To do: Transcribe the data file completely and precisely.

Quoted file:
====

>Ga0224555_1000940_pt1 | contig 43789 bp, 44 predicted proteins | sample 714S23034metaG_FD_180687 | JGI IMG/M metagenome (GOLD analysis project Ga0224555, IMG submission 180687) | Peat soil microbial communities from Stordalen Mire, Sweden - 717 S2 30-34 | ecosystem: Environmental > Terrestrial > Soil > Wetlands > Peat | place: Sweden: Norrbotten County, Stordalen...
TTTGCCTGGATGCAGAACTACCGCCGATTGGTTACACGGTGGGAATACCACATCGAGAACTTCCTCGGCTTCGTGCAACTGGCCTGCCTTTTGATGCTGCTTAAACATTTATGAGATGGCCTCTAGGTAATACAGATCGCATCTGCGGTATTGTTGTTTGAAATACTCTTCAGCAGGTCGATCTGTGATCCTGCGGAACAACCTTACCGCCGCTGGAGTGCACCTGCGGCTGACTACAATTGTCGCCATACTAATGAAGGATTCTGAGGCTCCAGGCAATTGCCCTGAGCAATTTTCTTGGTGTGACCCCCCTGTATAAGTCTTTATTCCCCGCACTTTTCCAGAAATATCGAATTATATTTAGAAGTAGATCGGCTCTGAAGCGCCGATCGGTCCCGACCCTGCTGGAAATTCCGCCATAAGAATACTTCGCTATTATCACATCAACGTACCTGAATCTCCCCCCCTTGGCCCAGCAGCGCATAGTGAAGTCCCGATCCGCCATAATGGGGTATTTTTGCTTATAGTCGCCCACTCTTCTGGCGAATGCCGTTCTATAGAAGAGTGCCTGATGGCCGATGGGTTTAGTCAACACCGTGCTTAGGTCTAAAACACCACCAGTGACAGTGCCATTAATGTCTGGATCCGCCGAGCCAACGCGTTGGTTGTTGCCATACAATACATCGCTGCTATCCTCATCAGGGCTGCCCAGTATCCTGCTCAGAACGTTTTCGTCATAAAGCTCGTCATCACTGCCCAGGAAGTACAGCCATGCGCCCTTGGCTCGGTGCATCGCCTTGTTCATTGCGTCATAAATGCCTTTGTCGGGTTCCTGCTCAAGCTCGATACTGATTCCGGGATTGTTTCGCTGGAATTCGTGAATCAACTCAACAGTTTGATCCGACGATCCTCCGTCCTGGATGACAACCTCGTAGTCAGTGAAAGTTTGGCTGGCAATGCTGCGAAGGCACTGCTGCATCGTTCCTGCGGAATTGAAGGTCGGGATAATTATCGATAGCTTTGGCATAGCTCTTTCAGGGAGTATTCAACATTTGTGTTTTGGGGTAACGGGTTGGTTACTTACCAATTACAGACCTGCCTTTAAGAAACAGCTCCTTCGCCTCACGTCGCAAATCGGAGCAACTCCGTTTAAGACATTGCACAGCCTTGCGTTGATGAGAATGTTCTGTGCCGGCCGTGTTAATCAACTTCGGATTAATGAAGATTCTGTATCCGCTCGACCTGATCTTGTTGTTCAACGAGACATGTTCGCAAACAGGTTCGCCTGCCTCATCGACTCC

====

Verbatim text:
>Ga0224555_1000940_pt1 | contig 43789 bp, 44 predicted proteins | sample 714S23034metaG_FD_180687 | JGI IMG/M metagenome (GOLD analysis project Ga0224555, IMG submission 180687) | Peat soil microbial communities from Stordalen Mire, Sweden - 717 S2 30-34 | ecosystem: Environmental > Terrestrial > Soil > Wetlands > Peat | place: Sweden: Norrbotten County, Stordalen...
TTTGCCTGGATGCAGAACTACCGCCGATTGGTTACACGGTGGGAATACCACATCGAGAACTTCCTCGGCTTCGTGCAACTGGCCTGCCTTTTGATGCTGCTTAAACATTTATGAGATGGCCTCTAGGTAATACAGATCGCATCTGCGGTATTGTTGTTTGAAATACTCTTCAGCAGGTCGATCTGTGATCCTGCGGAACAACCTTACCGCCGCTGGAGTGCACCTGCGGCTGACTACAATTGTCGCCATACTAATGAAGGATTCTGAGGCTCCAGGCAATTGCCCTGAGCAATTTTCTTGGTGTGACCCCCCTGTATAAGTCTTTATTCCCCGCACTTTTCCAGAAATATCGAATTATATTTAGAAGTAGATCGGCTCTGAAGCGCCGATCGGTCCCGACCCTGCTGGAAATTCCGCCATAAGAATACTTCGCTATTATCACATCAACGTACCTGAATCTCCCCCCCTTGGCCCAGCAGCGCATAGTGAAGTCCCGATCCGCCATAATGGGGTATTTTTGCTTATAGTCGCCCACTCTTCTGGCGAATGCCGTTCTATAGAAGAGTGCCTGATGGCCGATGGGTTTAGTCAACACCGTGCTTAGGTCTAAAACACCACCAGTGACAGTGCCATTAATGTCTGGATCCGCCGAGCCAACGCGTTGGTTGTTGCCATACAATACATCGCTGCTATCCTCATCAGGGCTGCCCAGTATCCTGCTCAGAACGTTTTCGTCATAAAGCTCGTCATCACTGCCCAGGAAGTACAGCCATGCGCCCTTGGCTCGGTGCATCGCCTTGTTCATTGCGTCATAAATGCCTTTGTCGGGTTCCTGCTCAAGCTCGATACTGATTCCGGGATTGTTTCGCTGGAATTCGTGAATCAACTCAACAGTTTGATCCGACGATCCTCCGTCCTGGATGACAACCTCGTAGTCAGTGAAAGTTTGGCTGGCAATGCTGCGAAGGCACTGCTGCATCGTTCCTGCGGAATTGAAGGTCGGGATAATTATCGATAGCTTTGGCATAGCTCTTTCAGGGAGTATTCAACATTTGTGTTTTGGGGTAACGGGTTGGTTACTTACCAATTACAGACCTGCCTTTAAGAAACAGCTCCTTCGCCTCACGTCGCAAATCGGAGCAACTCCGTTTAAGACATTGCACAGCCTTGCGTTGATGAGAATGTTCTGTGCCGGCCGTGTTAATCAACTTCGGATTAATGAAGATTCTGTATCCGCTCGACCTGATCTTGTTGTTCAACGAGACATGTTCGCAAACAGGTTCGCCTGCCTCATCGACTCC